Kaplan Family Pavilion

PrizeGold in Architectural Design / Healthcare Architecture
Firm Location, United States
CompanyBelzberg Architects
Lead ArchitectHagy Belzberg
Design TeamDaniel Rentsch (Project Manager) Andrew Kim, Ashley Coon, David Cheung, Cory Taylor, Susan Nwankpa, Micah Belzberg, Chris Sanford, Kristofer Leese, Chris Arntzen
ClientCity of Hope
Project Videohttp://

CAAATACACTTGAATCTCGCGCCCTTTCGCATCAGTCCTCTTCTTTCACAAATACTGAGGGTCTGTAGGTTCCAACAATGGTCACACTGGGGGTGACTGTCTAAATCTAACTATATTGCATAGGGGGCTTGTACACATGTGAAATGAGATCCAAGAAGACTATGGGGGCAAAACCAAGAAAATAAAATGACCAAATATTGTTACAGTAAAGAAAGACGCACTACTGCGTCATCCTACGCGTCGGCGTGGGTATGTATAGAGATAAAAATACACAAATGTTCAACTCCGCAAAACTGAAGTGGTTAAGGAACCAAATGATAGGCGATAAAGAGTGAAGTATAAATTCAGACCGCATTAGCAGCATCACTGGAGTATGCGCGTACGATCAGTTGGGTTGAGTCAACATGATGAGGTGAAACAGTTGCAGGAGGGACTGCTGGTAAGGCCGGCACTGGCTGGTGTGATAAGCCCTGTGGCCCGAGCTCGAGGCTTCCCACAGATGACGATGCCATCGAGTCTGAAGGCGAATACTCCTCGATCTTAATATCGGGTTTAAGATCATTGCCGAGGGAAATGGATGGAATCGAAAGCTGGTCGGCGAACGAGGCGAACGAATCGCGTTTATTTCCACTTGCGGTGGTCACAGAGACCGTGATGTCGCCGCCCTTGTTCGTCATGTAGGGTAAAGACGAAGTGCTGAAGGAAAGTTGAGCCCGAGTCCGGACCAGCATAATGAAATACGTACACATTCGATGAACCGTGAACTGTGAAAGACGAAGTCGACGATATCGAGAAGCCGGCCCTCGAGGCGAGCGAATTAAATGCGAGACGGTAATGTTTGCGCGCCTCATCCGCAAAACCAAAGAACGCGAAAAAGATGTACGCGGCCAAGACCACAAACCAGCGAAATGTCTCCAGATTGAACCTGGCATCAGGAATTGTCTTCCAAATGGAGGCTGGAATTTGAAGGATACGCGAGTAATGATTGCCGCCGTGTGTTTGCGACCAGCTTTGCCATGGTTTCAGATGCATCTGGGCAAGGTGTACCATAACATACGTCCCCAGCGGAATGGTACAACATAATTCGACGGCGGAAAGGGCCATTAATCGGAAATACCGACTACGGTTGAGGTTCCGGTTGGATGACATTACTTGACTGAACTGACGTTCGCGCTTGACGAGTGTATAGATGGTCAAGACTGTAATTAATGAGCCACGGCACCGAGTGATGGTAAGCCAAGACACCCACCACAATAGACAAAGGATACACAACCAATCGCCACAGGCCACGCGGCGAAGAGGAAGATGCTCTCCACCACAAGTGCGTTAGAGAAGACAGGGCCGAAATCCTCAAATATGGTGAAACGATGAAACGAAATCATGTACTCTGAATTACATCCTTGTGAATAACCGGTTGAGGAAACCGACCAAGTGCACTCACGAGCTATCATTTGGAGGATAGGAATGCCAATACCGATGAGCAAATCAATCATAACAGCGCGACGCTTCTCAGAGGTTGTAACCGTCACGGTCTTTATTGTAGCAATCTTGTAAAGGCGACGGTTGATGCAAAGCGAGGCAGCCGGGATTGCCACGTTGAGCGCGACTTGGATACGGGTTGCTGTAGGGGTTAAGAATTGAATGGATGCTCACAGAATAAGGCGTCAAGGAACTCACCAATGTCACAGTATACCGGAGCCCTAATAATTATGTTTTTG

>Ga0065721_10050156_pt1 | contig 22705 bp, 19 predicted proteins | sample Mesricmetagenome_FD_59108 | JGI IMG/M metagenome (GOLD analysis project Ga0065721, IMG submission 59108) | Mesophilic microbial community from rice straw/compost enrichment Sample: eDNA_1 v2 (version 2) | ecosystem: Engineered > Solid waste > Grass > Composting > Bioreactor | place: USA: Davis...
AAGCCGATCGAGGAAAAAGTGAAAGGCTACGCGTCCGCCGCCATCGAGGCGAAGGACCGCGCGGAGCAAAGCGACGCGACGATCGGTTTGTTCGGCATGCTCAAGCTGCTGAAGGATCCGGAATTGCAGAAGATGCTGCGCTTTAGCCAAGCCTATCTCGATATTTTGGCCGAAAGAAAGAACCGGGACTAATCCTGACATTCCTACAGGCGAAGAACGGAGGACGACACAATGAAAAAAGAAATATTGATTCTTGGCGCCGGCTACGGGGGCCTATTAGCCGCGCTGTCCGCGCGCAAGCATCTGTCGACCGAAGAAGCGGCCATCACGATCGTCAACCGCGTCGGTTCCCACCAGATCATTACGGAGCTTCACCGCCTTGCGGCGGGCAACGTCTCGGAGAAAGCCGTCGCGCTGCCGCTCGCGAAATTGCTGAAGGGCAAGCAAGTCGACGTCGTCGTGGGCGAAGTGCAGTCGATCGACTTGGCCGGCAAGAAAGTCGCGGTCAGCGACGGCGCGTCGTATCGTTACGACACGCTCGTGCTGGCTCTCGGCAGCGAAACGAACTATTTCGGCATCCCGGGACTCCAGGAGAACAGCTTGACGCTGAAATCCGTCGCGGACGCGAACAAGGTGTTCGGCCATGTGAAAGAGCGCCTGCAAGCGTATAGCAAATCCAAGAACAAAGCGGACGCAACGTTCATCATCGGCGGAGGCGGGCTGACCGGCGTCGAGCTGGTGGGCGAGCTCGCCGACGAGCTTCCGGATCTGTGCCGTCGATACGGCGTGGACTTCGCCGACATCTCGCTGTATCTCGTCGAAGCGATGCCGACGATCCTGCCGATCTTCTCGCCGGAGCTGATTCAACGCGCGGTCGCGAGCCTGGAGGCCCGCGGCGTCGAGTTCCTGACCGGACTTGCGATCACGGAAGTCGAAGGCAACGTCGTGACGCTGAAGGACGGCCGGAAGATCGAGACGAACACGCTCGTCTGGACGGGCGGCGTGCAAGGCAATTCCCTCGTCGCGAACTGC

As modern medicine has evolved, so too has our understanding of health. Recently, there has been a shift towards a holistic approach to healthcare that now includes mental and spiritual well-being, and our relationship to the environment as preventative care. To reflect this change, our design of the Kaplan Family Pavilion at the City of Hope not only introduces a new architectural language to our client’s campus, but creates environments to support and encourage Wellness. Our client, a leading research and treatment center for cancer, diabetes and other life- threatening diseases, initially proposed replacing a building to the west of our site, but we were inspired by the “wishing trees” found across campus; tied to their branches are hundreds of messages of hope for the health of loved ones. Instead, we suggested moving the site slightly east to re-align an off-axis promenade on the campus grid, and to make an existing century-old camphor tree the project’s focal point. Our 7,000sqft project comprises two buildings that wrap around the camphor, housing new space for exhibits, events, administrative offices, and storage. The LEED Platinum Pavilion uses the landscape to shape the built form and vice versa. Two billowing, sinuous concrete walls protect the entrances on either side of the tree while subtly genuflecting and twisting to create seating that faces an irregular, oblong bench around the camphor. The result is an outdoor sanctuary where visitors can enjoy fresh air while protected by the shade of the mature tree. 75 backlit LED plaques along the surface of both concrete walls also highlight the City of Hope’s many milestones with room to add future accomplishments. The buildings’ openness to the north minimizes heat gain and exposure, but also led to additional drought- tolerant planting to draw a strong connection between the occupants and the outdoors.